Getting personal with pancreatic cancer

Oncologists are struggling to improve the grim survival rates of pancreatic cancer, which are especially frustrating in an era that is making good progress on other cancer fronts.

“I think everyone now understands that there’s got to be a better way,” says Dr. Dustin Deming, assistant professor of medicine with the UW–Madison School of Medicine and Public Health. The challenging cancer kills more than 90 percent of people within the first five years of diagnosis.

Deming and research collaborator Melissa Skala, a medical engineering investigator with the Morgridge Institute for Research, are among a growing number of U.S. scientists looking for dramatic treatment improvements. Their effort brings together two unique and complimentary areas of expertise — one in gastrointestinal (GI) cancer genetics, the other in precision optical imaging — to offer something lacking in current treatments: A fast, accurate and personalized approach to pancreatic cancer drug therapies.

The work is supported by a grant from Stand Up to Cancer, a national nonprofit organization that encourages collaboration and innovation that could lead to faster cancer treatments. Skala received an Innovative Researcher Grant (IRG) from the organization in spring 2016.

Skala is creating a high-throughput imaging system that works to identify the best possible chemotherapy option before the patient is ever treated. The system can test tumor response to scores of different cancer drug combinations. She accomplishes this by receiving samples of patient tumors and dividing them up into dozens of “organoids,” or micro-tumors kept alive in a dish.

This process allows Skala to test many different chemotherapy combinations quickly and measure the best cancer-killing response — allowing clinicians to predict which treatment option will succeed. Skala’s imaging combines both quantity of sampling and sensitivity of measurement, looking at how cell metabolism responds to treatment.

Melissa Skala, Morgridge medical engineering investigator and UW–Madison professor of biomedical engineering.

“We love metabolism,” says Skala, also a UW–Madison professor of biomedical engineering. “It’s going to tell us not only whether the cells are responding, but maybe why and if they aren’t, how they are circumventing the drug. We do this at the single-cell level, so we can understand the dynamics of cells and whether a subset might be driving resistance.”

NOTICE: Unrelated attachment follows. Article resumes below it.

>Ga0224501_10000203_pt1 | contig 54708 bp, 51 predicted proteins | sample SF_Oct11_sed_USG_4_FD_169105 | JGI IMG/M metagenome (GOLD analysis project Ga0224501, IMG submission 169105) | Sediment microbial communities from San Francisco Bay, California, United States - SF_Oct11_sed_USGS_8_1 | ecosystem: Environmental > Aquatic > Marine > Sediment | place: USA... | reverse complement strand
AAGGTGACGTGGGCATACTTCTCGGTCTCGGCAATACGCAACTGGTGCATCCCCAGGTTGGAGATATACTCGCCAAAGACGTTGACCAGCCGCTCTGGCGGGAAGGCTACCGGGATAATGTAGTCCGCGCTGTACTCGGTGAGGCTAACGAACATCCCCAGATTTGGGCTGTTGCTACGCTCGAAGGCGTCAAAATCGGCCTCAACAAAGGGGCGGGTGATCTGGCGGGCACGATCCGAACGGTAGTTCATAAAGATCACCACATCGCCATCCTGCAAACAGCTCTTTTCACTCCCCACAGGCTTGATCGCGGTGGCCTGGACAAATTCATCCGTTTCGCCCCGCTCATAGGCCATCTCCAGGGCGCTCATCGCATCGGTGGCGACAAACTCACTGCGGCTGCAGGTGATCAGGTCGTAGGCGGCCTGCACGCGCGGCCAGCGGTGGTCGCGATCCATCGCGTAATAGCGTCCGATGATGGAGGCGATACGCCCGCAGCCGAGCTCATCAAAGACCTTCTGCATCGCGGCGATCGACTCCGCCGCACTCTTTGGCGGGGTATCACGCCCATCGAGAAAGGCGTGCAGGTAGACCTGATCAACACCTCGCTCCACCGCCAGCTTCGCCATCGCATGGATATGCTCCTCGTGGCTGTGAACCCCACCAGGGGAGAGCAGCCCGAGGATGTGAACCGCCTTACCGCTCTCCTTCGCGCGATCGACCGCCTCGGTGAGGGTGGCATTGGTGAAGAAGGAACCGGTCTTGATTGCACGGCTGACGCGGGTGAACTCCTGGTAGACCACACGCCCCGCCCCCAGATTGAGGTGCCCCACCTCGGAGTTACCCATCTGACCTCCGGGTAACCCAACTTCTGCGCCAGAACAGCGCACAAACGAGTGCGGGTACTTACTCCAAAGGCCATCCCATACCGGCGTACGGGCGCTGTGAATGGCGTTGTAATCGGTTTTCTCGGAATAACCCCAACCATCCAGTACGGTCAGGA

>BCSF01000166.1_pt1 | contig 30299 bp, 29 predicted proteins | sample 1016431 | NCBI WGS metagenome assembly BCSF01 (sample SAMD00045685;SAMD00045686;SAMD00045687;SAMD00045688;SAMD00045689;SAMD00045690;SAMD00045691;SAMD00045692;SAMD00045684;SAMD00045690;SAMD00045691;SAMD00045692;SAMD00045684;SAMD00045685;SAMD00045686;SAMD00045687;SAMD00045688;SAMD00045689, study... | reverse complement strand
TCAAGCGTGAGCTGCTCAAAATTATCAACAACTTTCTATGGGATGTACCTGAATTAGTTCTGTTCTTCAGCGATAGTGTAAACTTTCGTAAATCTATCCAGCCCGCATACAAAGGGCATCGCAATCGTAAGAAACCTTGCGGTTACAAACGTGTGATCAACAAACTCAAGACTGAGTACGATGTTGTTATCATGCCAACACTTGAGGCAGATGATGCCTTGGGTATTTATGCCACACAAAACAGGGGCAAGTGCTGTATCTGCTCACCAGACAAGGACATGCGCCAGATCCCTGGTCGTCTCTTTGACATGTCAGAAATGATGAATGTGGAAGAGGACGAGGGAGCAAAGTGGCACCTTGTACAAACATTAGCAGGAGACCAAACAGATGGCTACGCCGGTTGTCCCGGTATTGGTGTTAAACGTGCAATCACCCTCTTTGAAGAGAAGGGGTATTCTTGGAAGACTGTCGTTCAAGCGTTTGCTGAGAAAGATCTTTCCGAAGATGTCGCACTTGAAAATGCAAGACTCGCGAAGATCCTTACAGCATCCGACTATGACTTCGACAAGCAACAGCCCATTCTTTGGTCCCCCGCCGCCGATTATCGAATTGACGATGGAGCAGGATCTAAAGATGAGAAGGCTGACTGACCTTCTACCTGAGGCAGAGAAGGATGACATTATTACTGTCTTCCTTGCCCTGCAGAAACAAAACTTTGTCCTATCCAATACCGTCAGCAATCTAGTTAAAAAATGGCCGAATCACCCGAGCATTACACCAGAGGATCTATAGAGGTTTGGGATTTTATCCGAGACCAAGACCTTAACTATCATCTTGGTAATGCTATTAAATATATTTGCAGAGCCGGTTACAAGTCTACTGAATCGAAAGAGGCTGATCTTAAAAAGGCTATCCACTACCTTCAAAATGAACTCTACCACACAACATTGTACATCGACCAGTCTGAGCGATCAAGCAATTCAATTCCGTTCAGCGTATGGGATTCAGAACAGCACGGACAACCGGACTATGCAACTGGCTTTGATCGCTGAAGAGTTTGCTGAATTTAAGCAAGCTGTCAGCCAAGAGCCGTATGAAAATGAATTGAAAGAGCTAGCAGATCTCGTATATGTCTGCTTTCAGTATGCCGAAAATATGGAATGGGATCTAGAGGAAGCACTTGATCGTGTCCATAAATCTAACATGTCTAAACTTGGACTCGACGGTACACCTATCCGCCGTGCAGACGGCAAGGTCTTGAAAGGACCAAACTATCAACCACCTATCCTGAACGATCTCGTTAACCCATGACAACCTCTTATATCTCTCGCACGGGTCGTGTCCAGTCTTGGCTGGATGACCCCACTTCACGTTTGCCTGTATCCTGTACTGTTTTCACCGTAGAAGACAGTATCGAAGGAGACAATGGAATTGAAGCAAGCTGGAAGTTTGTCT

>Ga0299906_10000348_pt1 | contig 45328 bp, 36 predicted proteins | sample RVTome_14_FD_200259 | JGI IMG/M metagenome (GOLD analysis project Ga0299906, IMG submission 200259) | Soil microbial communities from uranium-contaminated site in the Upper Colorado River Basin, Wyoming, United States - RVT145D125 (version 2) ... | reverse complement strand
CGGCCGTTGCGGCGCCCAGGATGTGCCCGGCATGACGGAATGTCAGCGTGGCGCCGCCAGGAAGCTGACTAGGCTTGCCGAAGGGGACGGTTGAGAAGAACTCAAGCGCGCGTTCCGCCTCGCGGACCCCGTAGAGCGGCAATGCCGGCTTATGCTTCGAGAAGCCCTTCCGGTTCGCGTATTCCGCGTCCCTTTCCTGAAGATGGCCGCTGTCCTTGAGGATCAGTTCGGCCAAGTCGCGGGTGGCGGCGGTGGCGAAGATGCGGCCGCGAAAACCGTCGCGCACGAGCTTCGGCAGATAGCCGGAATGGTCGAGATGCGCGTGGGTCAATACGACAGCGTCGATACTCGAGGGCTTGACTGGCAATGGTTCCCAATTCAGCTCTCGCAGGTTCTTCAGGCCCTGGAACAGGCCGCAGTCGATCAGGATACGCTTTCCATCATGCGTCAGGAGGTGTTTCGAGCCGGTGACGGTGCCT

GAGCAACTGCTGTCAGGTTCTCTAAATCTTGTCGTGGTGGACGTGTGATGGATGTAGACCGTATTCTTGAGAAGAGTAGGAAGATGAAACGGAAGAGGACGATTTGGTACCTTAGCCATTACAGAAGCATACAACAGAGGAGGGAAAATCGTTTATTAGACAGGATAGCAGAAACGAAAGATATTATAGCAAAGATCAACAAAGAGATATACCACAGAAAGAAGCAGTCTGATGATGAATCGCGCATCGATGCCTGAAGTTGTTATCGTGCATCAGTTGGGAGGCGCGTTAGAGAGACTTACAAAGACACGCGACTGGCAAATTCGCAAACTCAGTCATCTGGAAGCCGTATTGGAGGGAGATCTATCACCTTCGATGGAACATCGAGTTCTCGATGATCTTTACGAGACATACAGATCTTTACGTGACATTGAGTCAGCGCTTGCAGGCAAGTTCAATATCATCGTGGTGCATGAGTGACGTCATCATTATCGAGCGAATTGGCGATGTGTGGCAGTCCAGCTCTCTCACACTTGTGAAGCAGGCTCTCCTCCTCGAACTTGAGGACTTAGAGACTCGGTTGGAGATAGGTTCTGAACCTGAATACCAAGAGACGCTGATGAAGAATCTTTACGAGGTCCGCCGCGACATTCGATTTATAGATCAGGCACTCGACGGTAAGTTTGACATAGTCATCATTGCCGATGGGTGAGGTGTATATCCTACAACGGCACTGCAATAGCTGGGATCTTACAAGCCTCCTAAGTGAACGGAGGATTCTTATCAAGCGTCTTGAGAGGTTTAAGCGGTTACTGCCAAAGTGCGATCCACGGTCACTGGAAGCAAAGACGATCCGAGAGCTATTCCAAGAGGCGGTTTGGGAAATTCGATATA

The technology appears to be an ideal fit for Deming’s ongoing work on cancer gene mutations as potential targets for therapeutic approaches. As part of his practice at UW Health and the William S. Middleton Memorial Veteran’s Hospital, Deming is receiving tumor samples from Wisconsin cancer patients who are helping him further the work on cancer mutation profiles. That bank of more than 50 samples will continue to grow, and Skala’s high-throughput imaging technology adds another powerful tool to the fight.

Deming notes that there are more than 200 FDA-approved chemotherapy options to fight cancer, and frequently the biggest challenge is to find combinations that will be the most effective on the tumor, but the least toxic for the patient. Individuals respond in highly different ways, meaning there is no “one size fits all” treatment for pancreatic and other GI cancers.

“Having a method to quickly determine if there’s sensitivity to a drug would be a huge advantage for patients, because we wouldn’t have to expose them to the 100 percent guarantee of toxicity that comes with current treatments,” he says.

That’s where Skala’s technology comes in. “We want to test more potential combinations, test that whole library of FDA drugs, and do it quickly and accurately and tailored to the patient.”

While pancreatic cancer is a prime target, these strategies have applications across a wide range of cancers, including colon and lung cancer, Deming says. The high-throughput imaging system may also help speed up development of new drugs yet to be FDA approved, by providing a fast and accurate screening process that uses human cells, he says.

Deming says he believes the era of personalized cancer medicine is close, if ongoing data collection allows them to consistently predict drug treatment responses in patients. With enough promising results in human tumor samples and in animal models, Deming says human clinical trials may be only 3-5 years on the horizon.

“It might be through high-throughput drug screening that we can fully realize personalized medicine,” he says.

Skala says her first challenge is to reduce the imaging and data collection down to the most important variables that matter to patient health. Streamlining the process will make it faster and easier to incorporate robotics. “I just think we need to start turning the crank,” she says. “We have to collect the data and see how the patients did, and that just takes time.”

Pancreatic cancer treatment needs some big advances, and many see the progress on breast cancer as a shining example of what aggressive research and broad awareness can accomplish. While roughly one in eight women will get breast cancer in their lifetime, five-year survival rates have risen to nearly 90 percent. Despite far fewer people getting the disease, more people die of pancreatic cancer in Wisconsin each year than of breast cancer, Deming notes.

“For me, when you look at the amount of energy we have put into breast cancer, you can see the results,” Deming says. “If we put the same amount of energy into pancreatic cancer, I think there’s no doubt we will be successful.”